In the summer of 1937, a group of city officials and temple managers, spanning locals and Japanese settlers, visited three prominent Taoist temples in Keelung on a mission to remove the censers in which “ghost money” was burned for the spirits.
The group was acting on a directive from the Keelung Customs Assimilation Association (基隆同風會), founded by a local named Hsu Tsu-sang (許梓桑), that banned the folk practice. But their work was not without obstacles.
Outside Dianji Temple (奠濟宮), which now sits at the heart of Keelung’s famous Miao Kou (廟口, “temple mouth”) night market, a small crowd attempted to block the way. They were arrested, and the group proceeded to remove the temple’s three censers.
Folk beliefs and practices lost out that day. But in hindsight, the ubiquity of popular religion in modern Taiwan makes it a story of resilience, rather than defeat. We are later reminded that “the centrality of religion in Taiwanese ethnogenesis helps to explain why popular religion remains so prominent in Taiwan today.”
The “ghost money” conflict is one of the more literal clashes between the forces of modernity and tradition, and the colonial and the native described in Becoming Taiwanese: Ethnogenesis in a Colonial City, 1880s — 1950s. The author, Evan Dawley, is an assistant professor of history at Goucher College in the US.
The book distinguishes itself from existing scholarship with a self-avowed focus on Taiwanese ethnic (as opposed to national) identity and a deep dive into ethnic formation from the era of early 20th-century Japanese colonization (as opposed to post-1987 democratization).
In doing so, Becoming Taiwanese aims to cast a more critical eye on oft-neglected parts of Taiwan’s history, in which “Taiwanese ethnicity was captured by, and subsumed within, Taiwanese national identity,” and the shifting sands of cross-strait relations have encouraged particular, politically-charged uses of Taiwanese history.
What results is a granular examination of Taiwanese identity as imagined by local “islanders” or benshengren (本省人), Han Chinese already living in Taiwan before World War II. This community forged their identity in contrast to the two successive groups of outsiders — Japanese settlers from 1895 to 1945, followed by Mainlanders in the Chinese Nationalist Party (KMT) government — who ruled the territory.
To reconstruct how Taiwanese ethnicity was negotiated, Dawley sets his sights on social organizations, social work and religion in Keelung. Though now largely a satellite of Taipei, his research does establish the port city’s importance as a vanguard site of urbanization in Japanese-ruled Taiwan during the first half of the 20th century, making it a crucible of modernity worth examining.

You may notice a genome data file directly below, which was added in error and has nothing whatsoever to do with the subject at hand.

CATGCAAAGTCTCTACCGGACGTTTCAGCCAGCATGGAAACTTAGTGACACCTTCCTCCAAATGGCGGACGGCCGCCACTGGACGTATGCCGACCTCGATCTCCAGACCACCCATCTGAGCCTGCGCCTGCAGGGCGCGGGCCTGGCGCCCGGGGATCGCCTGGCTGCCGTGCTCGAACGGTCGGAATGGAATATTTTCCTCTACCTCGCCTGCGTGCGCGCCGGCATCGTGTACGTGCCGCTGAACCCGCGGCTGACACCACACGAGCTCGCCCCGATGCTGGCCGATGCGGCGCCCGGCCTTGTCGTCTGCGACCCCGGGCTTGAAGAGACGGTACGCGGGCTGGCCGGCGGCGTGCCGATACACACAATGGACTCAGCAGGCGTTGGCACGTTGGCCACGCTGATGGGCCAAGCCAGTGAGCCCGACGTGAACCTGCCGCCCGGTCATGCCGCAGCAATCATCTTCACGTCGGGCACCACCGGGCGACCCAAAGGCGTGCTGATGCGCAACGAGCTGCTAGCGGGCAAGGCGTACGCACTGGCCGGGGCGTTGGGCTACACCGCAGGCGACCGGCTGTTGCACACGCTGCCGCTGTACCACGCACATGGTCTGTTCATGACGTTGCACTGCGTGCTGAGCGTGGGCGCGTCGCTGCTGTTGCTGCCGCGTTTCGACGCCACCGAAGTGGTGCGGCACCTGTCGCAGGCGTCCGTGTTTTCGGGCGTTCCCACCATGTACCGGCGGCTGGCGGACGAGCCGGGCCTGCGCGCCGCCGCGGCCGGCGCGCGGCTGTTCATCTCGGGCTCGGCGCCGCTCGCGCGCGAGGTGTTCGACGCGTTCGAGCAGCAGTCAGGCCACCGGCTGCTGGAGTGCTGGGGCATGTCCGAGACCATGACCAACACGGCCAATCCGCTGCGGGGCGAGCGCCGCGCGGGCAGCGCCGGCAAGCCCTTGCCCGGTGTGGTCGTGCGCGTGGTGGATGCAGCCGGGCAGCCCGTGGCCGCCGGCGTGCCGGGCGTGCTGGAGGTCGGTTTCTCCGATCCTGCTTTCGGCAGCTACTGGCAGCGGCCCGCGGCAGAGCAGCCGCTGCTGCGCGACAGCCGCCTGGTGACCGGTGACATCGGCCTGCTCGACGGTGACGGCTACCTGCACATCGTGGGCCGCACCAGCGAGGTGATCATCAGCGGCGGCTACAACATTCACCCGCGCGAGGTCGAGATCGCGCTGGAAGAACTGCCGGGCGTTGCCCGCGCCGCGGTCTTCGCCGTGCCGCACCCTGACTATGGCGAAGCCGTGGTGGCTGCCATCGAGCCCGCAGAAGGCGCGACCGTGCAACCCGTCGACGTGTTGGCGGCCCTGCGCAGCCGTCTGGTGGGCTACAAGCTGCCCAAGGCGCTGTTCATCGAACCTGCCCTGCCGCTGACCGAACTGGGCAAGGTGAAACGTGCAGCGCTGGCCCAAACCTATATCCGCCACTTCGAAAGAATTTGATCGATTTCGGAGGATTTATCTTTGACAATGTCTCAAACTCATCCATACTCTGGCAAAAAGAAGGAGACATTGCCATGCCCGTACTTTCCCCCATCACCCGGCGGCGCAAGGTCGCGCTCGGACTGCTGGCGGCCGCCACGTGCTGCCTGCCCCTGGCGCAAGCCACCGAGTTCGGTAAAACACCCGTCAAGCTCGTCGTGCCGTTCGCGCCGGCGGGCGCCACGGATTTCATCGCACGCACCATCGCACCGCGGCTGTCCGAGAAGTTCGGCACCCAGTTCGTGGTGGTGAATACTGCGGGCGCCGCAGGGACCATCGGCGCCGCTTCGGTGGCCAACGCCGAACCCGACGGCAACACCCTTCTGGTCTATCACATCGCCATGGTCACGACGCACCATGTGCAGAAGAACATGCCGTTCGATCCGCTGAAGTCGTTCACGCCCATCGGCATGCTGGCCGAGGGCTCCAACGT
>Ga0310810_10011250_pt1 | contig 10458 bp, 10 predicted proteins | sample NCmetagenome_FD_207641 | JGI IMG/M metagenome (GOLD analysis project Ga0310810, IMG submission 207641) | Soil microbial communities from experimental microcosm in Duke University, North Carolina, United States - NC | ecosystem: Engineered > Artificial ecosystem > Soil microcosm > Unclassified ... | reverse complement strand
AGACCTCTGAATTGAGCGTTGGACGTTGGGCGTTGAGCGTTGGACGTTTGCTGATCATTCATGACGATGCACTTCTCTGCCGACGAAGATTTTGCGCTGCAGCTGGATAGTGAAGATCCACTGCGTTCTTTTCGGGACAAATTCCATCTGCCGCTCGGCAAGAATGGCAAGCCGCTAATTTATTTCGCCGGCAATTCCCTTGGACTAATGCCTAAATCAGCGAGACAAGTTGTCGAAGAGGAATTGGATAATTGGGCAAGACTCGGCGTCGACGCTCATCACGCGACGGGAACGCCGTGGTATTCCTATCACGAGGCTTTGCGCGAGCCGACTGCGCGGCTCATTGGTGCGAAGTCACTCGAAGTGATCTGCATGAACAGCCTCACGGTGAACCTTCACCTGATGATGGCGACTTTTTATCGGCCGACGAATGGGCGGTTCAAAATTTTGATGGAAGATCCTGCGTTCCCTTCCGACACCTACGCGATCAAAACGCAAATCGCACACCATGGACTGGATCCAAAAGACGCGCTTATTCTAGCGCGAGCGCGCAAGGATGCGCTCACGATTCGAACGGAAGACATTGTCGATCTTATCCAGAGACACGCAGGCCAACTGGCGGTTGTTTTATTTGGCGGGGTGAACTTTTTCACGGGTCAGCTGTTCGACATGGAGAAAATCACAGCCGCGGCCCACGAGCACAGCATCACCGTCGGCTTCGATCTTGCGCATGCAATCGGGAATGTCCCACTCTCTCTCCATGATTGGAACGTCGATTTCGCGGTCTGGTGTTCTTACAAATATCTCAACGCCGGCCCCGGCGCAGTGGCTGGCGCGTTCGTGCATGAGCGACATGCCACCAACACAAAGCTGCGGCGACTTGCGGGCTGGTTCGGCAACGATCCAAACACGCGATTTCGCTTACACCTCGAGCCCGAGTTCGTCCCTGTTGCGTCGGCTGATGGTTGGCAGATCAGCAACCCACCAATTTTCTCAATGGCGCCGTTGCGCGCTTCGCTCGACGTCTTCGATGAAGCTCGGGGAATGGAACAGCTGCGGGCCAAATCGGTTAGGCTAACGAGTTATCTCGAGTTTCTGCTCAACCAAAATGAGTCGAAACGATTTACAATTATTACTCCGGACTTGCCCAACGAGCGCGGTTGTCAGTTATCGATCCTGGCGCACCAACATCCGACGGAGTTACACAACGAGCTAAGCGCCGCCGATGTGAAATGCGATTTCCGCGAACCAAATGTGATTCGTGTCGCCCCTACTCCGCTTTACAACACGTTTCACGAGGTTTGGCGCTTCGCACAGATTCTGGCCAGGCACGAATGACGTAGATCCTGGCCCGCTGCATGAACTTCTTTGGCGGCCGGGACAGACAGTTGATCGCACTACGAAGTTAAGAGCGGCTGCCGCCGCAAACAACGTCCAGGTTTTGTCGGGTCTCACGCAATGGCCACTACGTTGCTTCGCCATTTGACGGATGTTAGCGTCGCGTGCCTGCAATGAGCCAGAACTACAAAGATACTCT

Within Keelung, Dawley further narrows his gaze to look at local elites like Hsu Tsu-sang (許梓桑), founder of the Customs Assimilation Association that removed the censers, and brothers Yan Yun-nien (顏雲年) and Yan Kuo-nien (顏國年). He identifies them as “gatekeepers” who controlled access to their identity group by negotiating interactions between the locals, Japanese and Mainlanders.
The bulk of Becoming Taiwanese covers Japanese colonial rule in rigorous detail, providing equal insight into the levers of colonial power and their application, adaptation or rejection by locals. In showing how Japanese and local elites worked sometimes at odds and sometimes together, the book avoids pat dichotomies between the colonizer and the colonized.
Concentrating on three areas — social organizations, social welfare and religion — Dawley shows how local elites, who had different places of origin in southeast China, negotiated shared visions for Keelung’s development and “imparted meaning to the imagined urban terrain.”
These processes “ultimately shaped the borders and content of Taiwanese ethnicity.” Unlike the Taiwanese nationalist movement, which had largely disappeared by the 1930s, that ethnicity was maintained even under Japanese colonial rule.
POST-WORLD WAR II
For most readers, however, the sexiest portions of the book will be chapters six and seven, which cover the KMT’s arrival and rule in Taiwan, as well as the epilogue. These are where Dawley lays out his more poignant conclusions about post-World War II history and historiography.
From his basic argument that “a strongly bounded modern Taiwanese ethnic identity” was in place by the time the KMT arrived, Dawley comes to an alternative interpretation of the 228 Incident in 1947. The conflict between “islanders” and Mainlanders arose “over the difference between protecting national (Chinese) and ethnic (Taiwanese) identities,” Dawley writes.
“Rather than marking the transformation of Taiwanese ethnicity into Taiwanese nationalism, the clash represented an expression of the border defense that Taiwanese people had been engaged in since the 1930s and early 1940s,” he continues.